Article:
Whether it’s houseplants, container plants, vegetable gardens, lawns, or ornamentals, watering plants the right way is crucial. Knowing how much to water, when, how, and other watering tips will help you water your plants in the most effective and efficient way.
1. Water Thirsty Plants Immediately
When a plant, even if it is well-established, looks wilted and under drought stress, water it right away.
2. Water When the Soil Is Dry
For all other plants, water when the soil is dry. To check, stick your index finger in the soil about two inches deep. Note that not every plant needs to be watered and will die when the soil is dry; there are many drought-tolerant plants.
3. Don’t Water Cool-Season Grasses
If your lawn consists of cool-season grasses such as Kentucky bluegrass, perennial ryegrass, fine fescue, and tall fescue, these go into dormancy in hot and dry summer weather—a protective mechanism that allows the grasses survive dry spells. A newly planted lawn, however, is different, it needs regular watering when the soil is dry to get established.
4. Make Sure Vegetable Gardens Get One Inch of Water Weekly
In the absence of sufficient rain, you need to water your vegetable gardens or raised beds with at least one inch of water every week.
5. Adjust Watering to the Type of Plant and Garden Soil
The required amount of water depends on the type of plant, its size, age, and your local climate. The type of soil is also a determining factor in the amount you need to water. Sandy soil drains much more quickly than clay soil, so it will need more frequent watering.
6. Water Plants at the Base
Let the water go right to the center of the root system by targeting the base of the plant with the nozzle of a hose or watering can. Overhead watering with a hose is not only a waste of water, but wet leaves can also precipitate the spread of fungal diseases.
Trees, with their extensive root systems, need watering in a wider area, beneath the entire canopy and extending several feet beyond the drip line, but start with center, or root ball. Getting the ball soaked is always the first step.
7. Water Early in the Morning or Evening
The early morning hours are the best time to water, but the late afternoon or early evening are also good times to water.
8. Water Deeply
Watering deeply and infrequently is much better than shallowly and often because the water needs to reach the roots. Also, watering deeply will train and encourage the plant to seek out water deeper and farther from the root ball.
9. Slowly Soak Dry Soil
When the soil is dry, it is important to slowly soak the first top inches at a very low watering volume, otherwise the water will just run off. Once the water seeps into the soil, you can increase the watering volume.
10. Always Water New Plants
During the first year after planting, all newly planted trees, shrubs, and perennials need more frequent, regular watering than established plants and need to be watered in the absence of rain. Some trees may even need a couple of years or more to get established.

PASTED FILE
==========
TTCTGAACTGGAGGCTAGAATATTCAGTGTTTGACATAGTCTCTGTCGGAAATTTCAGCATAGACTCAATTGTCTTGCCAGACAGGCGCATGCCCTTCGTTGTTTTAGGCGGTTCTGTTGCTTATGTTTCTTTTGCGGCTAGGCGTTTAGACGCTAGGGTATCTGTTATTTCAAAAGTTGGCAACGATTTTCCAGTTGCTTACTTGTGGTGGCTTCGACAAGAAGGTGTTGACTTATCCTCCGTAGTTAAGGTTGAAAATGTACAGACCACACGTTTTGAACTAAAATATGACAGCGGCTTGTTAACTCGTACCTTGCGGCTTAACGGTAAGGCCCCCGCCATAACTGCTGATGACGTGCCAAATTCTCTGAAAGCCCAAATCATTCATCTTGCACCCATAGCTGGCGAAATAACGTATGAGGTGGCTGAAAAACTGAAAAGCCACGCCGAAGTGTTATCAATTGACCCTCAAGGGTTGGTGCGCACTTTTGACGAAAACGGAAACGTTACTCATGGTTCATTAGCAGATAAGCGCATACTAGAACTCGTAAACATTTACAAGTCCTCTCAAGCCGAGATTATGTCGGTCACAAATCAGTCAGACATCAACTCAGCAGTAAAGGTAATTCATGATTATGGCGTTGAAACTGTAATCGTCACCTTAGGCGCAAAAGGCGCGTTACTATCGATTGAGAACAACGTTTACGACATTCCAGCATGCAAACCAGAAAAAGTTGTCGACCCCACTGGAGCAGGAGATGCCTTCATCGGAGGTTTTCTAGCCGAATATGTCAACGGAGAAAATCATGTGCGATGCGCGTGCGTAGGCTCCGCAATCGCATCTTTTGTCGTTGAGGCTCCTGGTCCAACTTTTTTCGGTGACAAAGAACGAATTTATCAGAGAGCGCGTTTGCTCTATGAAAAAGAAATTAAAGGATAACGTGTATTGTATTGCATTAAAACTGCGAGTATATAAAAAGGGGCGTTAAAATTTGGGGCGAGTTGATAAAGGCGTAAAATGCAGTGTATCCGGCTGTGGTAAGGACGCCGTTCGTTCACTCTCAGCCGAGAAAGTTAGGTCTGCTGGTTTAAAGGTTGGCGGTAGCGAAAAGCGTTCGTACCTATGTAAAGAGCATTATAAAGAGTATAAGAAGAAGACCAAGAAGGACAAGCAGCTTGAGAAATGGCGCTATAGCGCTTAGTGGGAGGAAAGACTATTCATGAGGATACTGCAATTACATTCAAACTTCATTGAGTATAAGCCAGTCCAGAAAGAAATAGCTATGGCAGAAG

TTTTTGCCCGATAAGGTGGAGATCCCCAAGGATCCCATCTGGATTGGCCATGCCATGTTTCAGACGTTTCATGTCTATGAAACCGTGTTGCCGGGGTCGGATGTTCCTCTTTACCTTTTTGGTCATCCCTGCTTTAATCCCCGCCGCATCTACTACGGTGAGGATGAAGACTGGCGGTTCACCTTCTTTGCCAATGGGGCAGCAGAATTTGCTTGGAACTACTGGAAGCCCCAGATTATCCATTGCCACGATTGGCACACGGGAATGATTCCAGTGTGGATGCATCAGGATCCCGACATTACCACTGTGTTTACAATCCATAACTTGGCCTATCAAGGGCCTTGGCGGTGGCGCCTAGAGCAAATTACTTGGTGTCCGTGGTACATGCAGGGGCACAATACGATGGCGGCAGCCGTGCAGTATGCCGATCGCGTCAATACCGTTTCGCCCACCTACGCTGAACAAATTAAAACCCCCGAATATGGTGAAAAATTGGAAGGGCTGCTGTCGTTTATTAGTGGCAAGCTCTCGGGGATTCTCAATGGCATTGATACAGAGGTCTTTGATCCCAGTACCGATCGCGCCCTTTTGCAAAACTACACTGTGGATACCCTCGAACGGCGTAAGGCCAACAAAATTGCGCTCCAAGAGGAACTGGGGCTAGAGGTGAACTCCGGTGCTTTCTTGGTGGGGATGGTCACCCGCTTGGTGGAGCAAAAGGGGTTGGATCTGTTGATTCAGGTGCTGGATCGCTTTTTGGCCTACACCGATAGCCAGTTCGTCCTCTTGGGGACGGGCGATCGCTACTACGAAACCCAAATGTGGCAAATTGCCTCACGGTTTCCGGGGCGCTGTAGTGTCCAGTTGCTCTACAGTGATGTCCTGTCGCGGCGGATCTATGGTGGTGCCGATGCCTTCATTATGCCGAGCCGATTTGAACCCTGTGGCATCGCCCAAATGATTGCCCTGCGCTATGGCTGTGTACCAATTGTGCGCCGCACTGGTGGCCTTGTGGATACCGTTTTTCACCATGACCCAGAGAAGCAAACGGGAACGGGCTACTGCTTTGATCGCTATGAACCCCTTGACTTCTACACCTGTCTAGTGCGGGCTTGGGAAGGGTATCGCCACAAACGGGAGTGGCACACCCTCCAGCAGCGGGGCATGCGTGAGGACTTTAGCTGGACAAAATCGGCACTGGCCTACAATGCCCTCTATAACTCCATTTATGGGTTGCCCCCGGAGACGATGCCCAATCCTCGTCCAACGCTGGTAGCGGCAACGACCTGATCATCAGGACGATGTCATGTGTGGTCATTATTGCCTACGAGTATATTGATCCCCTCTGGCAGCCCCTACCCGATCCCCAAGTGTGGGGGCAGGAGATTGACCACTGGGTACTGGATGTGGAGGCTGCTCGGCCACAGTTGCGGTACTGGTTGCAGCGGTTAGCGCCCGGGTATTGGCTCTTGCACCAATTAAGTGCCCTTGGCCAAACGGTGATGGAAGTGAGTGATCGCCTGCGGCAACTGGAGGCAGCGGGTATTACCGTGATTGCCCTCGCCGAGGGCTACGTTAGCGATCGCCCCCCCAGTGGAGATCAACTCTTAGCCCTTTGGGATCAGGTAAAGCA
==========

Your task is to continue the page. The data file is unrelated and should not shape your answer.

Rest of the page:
11. Water Seeds and Seedlings at Least Daily
Vegetable, flower, and grass seeds, as well as young seedlings also need watering at regular intervals. Water daily, as often as twice a day in the absence of rain, and even more in hot, dry weather. Seeds easily dry out during germination and young seedlings are much less resistant to heat and dryness than established plants.
12. Water Seeds and Seedlings Gently but Broadly
Water seeds and seedlings gently with a fine spray nozzle so you don’t wash out the seeds or knock over tender seedlings. Water them broadly to get the entire soil area wet (the rule of targeted watering does not apply to seeds and seedlings).
13. Water Outdoor Container Plants at Least Daily
Container plants need much more and frequent watering than plants in the ground. On hot days, water them daily, or even twice a day.
How fast the soil of container plants dries out depends on the type of container. Metal, terracotta, and coir (the material used for hanging baskets) dry out especially fast so keep an eye on those. Also, sun exposure of the container greatly increases the rate of evaporation.
14. Water Outdoor Plants With Tap or Rain Water
For outdoor plants, well water, rain water, and tap water are absolutely fine. The chlorine in tap water does not affect outdoor plants because the amount is so small that it does not impact the growth of microorganisms in the soil.
15. Don’t let Houseplants Sit in Water
Empty the trays of houseplants to avoid having them sitting in water, which can cause root rot.
16. Water Houseplants with Tepid Water
For houseplants, the water should ideally be at room temperature. Ice-cold water can damage their roots.
17. Remove Chlorine When Watering Houseplants
While tap water is also fine for most houseplants, some are sensitive to chlorine and fluoride. You can easily remove chlorine from tap water by letting it sit in an open vessel for a day to let it evaporate. Fluoride cannot be removed from the water, therefore sensitive plants should be watered with rain water, distilled water, or the water from a dehumidifier.
18. Do Not Water Houseplants With Softened Water
If you have a water softener in your home, tap water is not suitable for houseplants due to its salt content. Use water from an outdoor spigot or water the plants with rainwater.
19. Mulch to Cut Down on Watering
The best thing to cut down on watering is mulching, which not only retains moisture in the soil but also keeps the soil cool and suppresses weeds.
20. Choose Plants With Low Watering Needs
Plants introduced from other continents often have high watering requirements. Consider native and xeriscape plants, which are much better adapted to your local climate.
“Impact of Watering Lawns and Gardens with Chlorinated Water - PlantTalk Colorado.” Colorado State University website
"How to water indoor plants," Missouri Botanical Garden website